Lottery contractor Intralot has solvency problems
By Jeffrey Anderson
If there’s one thing the D.C. Council relied upon earlier this week when it waived procurement law in order to sole source the D.C. Lottery contract to its current vendor Intralot, it was the analysis and assurances of Chief Financial Officer Jeffrey DeWitt.
But a recent analysis by Moody’s Investors Service, a top investor’s ratings service, shows that the Greece-based international gaming firm has weak liquidity and declining cash flow.
In lobbying the Council to approve an exemption from competitive bidding requirements, DeWitt placed his 30-year career reputation on the line when he touted Intralot’s superior experience and leadership in its industry. The firm is on the fast track to receive a brand new monopoly contract that includes sports betting, which DeWitt and senior Council members have pitched as the Holy Grail of D.C.’s revenue forecasts.
Just last year, Moody’s upgraded the District’s bond and credit ratings to the highest levels possible, but its assessment of Intralot is headed in the other direction.
Its downgrade of Intralot “reflects our expectation that free cash flow will remain negative until at least until 2020, in conjunction with the absence of available access to external sources of cash,” according the December 24 ratings service report.
A spokesperson for Moody’s has confirmed for District Dig that Intralot’s rating is the weakest among the most likely bidders for the contract. The revelation casts doubt on DeWitt’s analysis, and on whether the Council had notice and time to consider Intralot’s financial standing.
DeWitt’s office did not return a call and email seeking comment. Council Chairman Phil Mendelson, who introduced the bill, did not respond to a request for comment.
Ward 2 Councilmember Jack Evans, chair of the Committee on Finance and Revenue who oversees the Office of the Chief Financial Officer and is Intralot’s chief proponent, did not return an email from The Dig.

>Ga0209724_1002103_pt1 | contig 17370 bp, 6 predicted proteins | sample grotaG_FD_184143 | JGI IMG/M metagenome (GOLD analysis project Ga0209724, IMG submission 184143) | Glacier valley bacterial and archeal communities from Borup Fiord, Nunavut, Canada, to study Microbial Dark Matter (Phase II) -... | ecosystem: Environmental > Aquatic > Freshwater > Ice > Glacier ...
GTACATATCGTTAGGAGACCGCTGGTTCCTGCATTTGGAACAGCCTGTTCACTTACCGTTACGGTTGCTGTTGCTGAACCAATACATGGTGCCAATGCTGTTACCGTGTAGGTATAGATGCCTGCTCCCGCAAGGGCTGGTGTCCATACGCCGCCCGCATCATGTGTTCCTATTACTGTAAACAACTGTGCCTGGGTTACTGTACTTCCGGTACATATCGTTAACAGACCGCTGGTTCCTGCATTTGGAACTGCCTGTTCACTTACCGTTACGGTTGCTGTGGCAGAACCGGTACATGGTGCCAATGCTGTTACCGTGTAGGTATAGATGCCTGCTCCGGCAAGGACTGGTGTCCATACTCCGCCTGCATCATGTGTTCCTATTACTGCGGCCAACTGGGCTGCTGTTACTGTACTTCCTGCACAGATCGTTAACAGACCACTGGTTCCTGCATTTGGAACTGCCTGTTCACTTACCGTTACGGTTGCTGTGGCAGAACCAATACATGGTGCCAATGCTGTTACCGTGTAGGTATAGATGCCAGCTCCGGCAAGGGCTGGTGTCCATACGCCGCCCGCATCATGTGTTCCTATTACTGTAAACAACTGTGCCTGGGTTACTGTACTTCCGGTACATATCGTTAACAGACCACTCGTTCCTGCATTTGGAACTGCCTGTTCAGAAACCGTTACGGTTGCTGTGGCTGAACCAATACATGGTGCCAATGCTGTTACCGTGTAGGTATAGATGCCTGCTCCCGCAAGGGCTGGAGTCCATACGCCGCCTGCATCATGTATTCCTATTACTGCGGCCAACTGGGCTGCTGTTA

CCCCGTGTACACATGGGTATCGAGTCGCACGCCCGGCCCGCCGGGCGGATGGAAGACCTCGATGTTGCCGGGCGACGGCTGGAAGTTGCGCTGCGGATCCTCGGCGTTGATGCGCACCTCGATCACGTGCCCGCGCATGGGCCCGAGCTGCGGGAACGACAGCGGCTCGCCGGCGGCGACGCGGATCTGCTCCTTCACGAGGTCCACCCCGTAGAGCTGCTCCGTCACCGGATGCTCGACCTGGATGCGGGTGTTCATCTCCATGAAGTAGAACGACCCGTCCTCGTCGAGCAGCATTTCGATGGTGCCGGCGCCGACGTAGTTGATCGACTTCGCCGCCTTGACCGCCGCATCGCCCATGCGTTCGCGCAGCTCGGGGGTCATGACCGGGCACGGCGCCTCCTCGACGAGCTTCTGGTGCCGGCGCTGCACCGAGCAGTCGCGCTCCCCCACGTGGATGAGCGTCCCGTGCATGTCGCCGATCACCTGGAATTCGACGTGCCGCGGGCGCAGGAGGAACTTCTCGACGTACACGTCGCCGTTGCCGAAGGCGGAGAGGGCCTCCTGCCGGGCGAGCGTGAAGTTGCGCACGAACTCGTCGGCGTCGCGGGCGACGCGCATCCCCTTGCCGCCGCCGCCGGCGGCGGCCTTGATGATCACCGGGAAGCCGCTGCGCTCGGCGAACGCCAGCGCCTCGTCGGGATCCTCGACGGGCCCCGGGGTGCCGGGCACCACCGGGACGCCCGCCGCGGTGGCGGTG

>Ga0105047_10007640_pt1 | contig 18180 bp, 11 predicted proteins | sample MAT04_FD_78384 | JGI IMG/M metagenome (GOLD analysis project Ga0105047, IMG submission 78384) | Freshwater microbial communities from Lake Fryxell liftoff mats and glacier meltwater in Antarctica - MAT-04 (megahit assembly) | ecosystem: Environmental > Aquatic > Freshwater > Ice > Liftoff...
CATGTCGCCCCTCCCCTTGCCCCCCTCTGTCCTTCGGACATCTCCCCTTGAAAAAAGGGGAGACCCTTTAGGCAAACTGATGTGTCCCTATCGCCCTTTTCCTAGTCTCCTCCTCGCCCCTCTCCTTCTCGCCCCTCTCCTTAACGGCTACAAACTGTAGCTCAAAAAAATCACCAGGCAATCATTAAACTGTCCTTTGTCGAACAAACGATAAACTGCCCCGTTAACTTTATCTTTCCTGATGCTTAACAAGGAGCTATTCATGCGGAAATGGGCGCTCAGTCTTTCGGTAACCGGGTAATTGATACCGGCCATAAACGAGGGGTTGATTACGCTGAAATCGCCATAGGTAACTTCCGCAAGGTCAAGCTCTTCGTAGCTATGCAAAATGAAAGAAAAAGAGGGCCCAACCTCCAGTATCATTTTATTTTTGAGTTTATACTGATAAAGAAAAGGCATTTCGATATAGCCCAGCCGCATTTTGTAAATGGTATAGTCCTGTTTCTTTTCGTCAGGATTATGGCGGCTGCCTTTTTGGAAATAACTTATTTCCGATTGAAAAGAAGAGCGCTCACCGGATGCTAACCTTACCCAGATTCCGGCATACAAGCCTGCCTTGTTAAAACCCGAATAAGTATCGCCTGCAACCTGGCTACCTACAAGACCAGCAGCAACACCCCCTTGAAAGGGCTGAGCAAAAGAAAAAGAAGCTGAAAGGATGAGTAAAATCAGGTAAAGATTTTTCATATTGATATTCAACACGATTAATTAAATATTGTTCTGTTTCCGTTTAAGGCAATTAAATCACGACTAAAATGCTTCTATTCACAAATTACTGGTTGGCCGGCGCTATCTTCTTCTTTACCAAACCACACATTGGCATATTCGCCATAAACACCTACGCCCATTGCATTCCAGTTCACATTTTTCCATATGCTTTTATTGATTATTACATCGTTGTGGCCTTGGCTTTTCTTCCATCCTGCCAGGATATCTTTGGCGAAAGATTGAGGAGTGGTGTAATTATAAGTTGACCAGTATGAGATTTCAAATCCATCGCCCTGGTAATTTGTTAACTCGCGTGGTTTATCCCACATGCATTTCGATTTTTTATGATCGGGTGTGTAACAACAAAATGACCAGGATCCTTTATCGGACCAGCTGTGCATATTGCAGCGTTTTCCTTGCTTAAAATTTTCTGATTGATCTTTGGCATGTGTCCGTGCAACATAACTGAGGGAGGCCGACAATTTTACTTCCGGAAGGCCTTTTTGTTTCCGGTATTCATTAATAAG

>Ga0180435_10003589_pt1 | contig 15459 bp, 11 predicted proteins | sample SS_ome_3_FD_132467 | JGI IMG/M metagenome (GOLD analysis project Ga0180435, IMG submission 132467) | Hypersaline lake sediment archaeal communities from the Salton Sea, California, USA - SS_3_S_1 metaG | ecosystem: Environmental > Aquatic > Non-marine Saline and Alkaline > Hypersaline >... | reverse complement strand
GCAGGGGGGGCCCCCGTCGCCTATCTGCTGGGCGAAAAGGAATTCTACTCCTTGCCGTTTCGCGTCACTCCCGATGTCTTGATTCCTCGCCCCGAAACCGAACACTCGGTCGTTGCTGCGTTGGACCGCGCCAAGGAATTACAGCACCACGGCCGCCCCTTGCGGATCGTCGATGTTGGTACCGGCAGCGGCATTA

None of the other 11 members of the Council responded to an email inquiry.
By all appearances, Intralot has great expectations if not an urgent need to succeed in the D.C. market. The Moody’s analysis, which downgrades the firm from a B2 to a B3 rating, attributes the company’s weak liquidity to “the ongoing negative free cash-flow which we expect to persist for at least the next 12 months” and to its dependence on asset disposal to reverse its course.
Intralot’s market position as a global supplier of integrated gaming systems and services–with a portfolio of 86 contracts and licences in 50 jurisdictions–is a plus, the analysis says. And its negative cash flow outlook could be mitigated by gaining a strong foothold in the United States.
But that makes Intralot a risky bet for the District, one that seasoned observers find surprising. “Intralot’s debt was downgraded because the cash flow is negative, debt is rising, and they have bond payments due in a few years,” says Greg Boyd, a former stockbroker and veteran investor and trader who lives in Ward 1.
Boyd, and others who spoke with The Dig for this story, were perplexed that the Council would agree to scrap the entire procurement code in favor of Intralot, despite DeWitt’s reputation for keeping a steady hand on the city’s finances.
“Another unsophisticated move by the Council,” he says. “It looks like Intralot executives swayed the Council members with the idea that if they didn’t move now all would be lost in the [rush to the sports betting] market. I think they were totally hoodwinked.”
DeWitt has attributed his request to exempt Intralot from D.C. procurement law to the need to launch mobile sports betting ahead of Virginia and Maryland. The fast track recommendation has resulted in fierce lobbying by major gambling interests and local minority business owners alike.